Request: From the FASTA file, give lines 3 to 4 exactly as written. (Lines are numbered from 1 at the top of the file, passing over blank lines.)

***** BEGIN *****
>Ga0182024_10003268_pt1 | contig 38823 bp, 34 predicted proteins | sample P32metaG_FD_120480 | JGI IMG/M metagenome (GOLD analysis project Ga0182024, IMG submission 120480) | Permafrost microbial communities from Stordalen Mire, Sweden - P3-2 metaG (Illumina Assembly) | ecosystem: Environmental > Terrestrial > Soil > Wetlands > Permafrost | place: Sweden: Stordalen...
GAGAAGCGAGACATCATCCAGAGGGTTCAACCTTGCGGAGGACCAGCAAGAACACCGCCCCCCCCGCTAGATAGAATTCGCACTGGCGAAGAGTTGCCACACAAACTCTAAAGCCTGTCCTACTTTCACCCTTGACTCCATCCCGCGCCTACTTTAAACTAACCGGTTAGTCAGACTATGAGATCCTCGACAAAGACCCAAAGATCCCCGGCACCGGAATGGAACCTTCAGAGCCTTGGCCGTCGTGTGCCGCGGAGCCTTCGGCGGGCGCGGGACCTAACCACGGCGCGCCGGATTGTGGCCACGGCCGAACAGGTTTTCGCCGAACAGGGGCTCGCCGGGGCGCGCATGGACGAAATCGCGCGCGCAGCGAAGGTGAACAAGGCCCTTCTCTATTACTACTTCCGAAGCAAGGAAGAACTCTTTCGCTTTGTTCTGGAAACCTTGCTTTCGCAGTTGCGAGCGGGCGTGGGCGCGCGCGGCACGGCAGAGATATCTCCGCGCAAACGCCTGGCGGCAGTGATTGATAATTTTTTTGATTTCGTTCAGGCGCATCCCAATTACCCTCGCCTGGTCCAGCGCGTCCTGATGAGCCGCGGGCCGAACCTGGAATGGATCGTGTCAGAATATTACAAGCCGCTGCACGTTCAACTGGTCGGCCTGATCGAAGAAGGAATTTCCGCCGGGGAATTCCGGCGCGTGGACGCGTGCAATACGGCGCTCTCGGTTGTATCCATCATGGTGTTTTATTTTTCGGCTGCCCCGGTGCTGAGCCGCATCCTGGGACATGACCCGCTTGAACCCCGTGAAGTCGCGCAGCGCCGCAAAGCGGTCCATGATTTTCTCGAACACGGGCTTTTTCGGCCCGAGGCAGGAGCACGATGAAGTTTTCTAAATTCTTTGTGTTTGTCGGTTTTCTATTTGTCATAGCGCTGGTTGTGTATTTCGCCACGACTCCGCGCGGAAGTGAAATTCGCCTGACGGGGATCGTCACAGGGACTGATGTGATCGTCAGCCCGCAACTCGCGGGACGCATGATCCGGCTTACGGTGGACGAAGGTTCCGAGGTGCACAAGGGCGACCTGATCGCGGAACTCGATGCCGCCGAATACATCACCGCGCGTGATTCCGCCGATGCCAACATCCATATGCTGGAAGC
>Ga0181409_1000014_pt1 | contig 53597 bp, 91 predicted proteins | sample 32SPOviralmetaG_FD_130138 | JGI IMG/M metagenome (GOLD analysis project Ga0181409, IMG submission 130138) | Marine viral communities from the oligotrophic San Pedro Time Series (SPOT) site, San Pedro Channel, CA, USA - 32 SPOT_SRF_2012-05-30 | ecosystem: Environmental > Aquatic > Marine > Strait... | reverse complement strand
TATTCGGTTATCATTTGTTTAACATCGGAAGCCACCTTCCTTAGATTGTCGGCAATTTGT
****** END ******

>Ga0181409_1000014_pt1 | contig 53597 bp, 91 predicted proteins | sample 32SPOviralmetaG_FD_130138 | JGI IMG/M metagenome (GOLD analysis project Ga0181409, IMG submission 130138) | Marine viral communities from the oligotrophic San Pedro Time Series (SPOT) site, San Pedro Channel, CA, USA - 32 SPOT_SRF_2012-05-30 | ecosystem: Environmental > Aquatic > Marine > Strait... | reverse complement strand
TATTCGGTTATCATTTGTTTAACATCGGAAGCCACCTTCCTTAGATTGTCGGCAATTTGT